While we let the verdolagas soak, lets get our sauce ready. Dump the 4 or 5 tomatillos, the chile serrano, the onion quarter, and a clove of garlic into a blender; add a bit of water to make the blending easier, and hit the power button! Yup, no need to cook these beforehand. Blend until you have a nice smooth liquid base.

Now that your weeds are nice and clean, cut off the lower woody base, chop the rest into about 3 inch chunks, and put them in a pot of boiling water. Cook them that way for about 10 minutes.

Next, heat up a pan, add a bit of oil, and pour the tomatillo sauce in to cook a bit. You might want to be more careful with the splatter then I was.

Let the sauce cook a bit and add some salt, maybe pepper, and any other flavors you might want to experiment with. Don't be chicken, nobody's going to grade you.

Then add the drained verdolagas into the sauce, where they'll cook down even more. I'm sure there's recipes where you eat them in this state, but I want to make them into tacos, so water be gone!

Coming along nicely. Uhh, don't put your wooden utensils on top of a cooking pan, that's only for the pros!

Here's where you vegans might want to turn away; I like to add some queso fresco to melt down with the greens, though it can certainly do without it. Purslane has an acidic quality that the cheese can balance out, but I'm sure cooking it with some diced potatoes would have the same effect.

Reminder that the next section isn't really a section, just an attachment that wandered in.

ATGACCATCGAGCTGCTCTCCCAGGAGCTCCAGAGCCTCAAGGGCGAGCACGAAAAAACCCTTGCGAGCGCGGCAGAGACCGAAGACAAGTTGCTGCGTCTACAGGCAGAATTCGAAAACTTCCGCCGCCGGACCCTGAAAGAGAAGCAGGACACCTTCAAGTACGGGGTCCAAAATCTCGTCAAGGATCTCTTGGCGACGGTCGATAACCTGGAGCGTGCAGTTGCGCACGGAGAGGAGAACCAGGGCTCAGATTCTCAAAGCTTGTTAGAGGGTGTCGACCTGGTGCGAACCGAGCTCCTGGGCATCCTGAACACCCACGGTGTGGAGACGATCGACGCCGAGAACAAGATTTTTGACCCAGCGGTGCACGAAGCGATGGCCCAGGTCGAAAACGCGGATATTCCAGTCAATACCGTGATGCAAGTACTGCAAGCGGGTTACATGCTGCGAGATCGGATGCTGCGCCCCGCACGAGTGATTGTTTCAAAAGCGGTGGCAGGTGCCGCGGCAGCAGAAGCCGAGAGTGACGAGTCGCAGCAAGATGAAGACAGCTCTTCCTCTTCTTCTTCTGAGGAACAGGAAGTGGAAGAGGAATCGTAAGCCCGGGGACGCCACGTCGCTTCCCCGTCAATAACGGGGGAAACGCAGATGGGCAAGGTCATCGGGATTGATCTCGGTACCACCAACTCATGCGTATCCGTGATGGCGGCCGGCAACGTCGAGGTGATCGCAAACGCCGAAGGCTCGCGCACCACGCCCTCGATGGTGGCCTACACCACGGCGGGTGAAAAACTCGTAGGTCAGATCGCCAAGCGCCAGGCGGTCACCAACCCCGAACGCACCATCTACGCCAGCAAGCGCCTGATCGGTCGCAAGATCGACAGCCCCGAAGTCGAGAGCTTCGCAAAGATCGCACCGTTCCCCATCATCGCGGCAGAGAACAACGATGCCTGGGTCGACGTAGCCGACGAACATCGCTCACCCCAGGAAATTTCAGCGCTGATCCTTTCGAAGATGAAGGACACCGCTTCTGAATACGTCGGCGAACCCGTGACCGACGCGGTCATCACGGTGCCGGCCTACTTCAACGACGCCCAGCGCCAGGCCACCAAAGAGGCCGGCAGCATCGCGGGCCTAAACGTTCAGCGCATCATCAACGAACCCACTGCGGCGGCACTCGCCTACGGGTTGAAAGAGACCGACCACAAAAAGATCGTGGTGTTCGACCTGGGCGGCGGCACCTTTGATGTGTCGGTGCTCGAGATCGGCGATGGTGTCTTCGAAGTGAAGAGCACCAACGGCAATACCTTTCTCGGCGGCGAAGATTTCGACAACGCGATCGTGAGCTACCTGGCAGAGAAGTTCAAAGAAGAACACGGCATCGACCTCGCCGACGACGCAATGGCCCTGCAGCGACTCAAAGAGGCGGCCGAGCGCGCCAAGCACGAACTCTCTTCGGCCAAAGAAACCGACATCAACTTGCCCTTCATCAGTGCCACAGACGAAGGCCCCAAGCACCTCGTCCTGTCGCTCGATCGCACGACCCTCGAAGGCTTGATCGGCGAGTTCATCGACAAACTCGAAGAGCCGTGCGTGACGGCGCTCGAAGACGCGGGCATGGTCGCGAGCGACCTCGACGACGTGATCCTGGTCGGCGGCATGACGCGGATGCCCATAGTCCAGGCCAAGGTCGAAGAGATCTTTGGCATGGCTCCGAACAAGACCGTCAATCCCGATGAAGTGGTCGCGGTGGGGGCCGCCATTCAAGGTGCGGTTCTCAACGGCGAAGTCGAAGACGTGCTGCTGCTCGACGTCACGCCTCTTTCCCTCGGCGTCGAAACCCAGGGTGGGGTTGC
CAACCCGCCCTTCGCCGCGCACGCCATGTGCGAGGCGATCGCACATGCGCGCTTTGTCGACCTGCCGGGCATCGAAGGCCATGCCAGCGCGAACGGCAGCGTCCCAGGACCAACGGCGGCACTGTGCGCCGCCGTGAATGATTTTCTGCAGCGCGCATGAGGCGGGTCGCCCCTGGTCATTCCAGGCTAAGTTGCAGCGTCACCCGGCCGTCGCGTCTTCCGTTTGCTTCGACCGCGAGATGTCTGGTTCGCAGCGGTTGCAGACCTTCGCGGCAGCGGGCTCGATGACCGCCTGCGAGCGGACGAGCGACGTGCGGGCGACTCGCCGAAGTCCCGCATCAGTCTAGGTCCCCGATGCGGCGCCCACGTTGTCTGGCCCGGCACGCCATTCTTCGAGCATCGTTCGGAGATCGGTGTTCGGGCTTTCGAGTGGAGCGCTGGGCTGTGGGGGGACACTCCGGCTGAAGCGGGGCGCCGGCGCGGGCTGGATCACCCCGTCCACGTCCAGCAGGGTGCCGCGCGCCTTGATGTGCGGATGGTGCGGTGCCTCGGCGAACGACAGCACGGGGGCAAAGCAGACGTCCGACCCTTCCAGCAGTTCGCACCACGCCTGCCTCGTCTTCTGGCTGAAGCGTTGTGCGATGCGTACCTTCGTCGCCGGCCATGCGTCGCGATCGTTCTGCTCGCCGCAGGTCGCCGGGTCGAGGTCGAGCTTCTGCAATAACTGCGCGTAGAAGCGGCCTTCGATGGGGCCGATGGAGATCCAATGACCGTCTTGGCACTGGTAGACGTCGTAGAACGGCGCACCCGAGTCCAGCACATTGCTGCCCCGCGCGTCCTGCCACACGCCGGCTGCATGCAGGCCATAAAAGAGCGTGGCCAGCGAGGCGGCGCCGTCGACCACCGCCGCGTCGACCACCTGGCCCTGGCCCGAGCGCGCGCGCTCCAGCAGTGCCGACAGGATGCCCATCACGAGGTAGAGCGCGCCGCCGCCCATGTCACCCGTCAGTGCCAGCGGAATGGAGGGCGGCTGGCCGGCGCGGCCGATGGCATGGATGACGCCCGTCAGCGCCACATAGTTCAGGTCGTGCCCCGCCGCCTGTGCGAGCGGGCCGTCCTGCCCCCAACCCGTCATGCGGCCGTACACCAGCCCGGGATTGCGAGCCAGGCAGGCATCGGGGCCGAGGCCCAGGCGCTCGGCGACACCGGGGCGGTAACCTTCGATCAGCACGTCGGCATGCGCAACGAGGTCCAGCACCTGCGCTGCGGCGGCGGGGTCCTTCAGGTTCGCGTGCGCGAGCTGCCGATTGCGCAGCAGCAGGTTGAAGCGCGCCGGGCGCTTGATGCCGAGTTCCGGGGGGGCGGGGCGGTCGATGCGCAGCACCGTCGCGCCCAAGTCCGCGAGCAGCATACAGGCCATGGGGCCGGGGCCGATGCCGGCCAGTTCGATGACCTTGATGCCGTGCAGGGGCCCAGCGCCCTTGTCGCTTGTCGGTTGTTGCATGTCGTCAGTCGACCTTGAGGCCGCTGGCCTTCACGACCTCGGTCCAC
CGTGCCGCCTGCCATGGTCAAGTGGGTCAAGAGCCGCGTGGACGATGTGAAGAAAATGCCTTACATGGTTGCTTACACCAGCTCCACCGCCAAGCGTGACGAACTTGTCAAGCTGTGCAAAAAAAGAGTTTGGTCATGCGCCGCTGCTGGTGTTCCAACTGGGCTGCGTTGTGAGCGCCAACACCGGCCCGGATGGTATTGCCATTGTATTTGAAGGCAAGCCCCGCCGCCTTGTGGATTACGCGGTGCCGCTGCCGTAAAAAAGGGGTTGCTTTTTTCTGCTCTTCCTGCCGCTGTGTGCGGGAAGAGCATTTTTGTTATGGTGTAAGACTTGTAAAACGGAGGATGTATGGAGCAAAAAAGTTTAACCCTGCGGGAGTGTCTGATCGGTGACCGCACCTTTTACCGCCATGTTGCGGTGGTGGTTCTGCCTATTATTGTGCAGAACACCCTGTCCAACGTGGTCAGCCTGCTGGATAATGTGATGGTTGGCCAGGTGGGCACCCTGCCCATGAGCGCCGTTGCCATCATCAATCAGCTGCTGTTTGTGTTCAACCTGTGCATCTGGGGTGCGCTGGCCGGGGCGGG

Almost done! Time to start warming up some tortillas. I'm a fan of the locally made El Dorado "Gourmet Yellow Corn" ones, as they taste like real tortillas. I think they get the gourmet tag because the only ingredients are corn, water, and lime - nothing else! "Regular" tortillas have that and a whole bunch of weird unpronounceable preservatives and who knows what else. You know there's something wrong when gourmet means the simple version from hundreds of years ago.

Put some of your cooked greens into a warm tortilla and there you have it, a cheap and easy meal of tacos de verdolagas. How does it taste? It's a sort of cross between spinach, nopales, and green beans. It has an earthy flavor that makes your mouth recognize it as substantial food. But it also has a lightness that makes it taste like a delicacy. And when you break it down price-wise, this is a very affordable and healthy dish you can whip up in less than 20 minutes. 

I hope you give it a try. Provecho!

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More crappy recipes from EL CHAVO!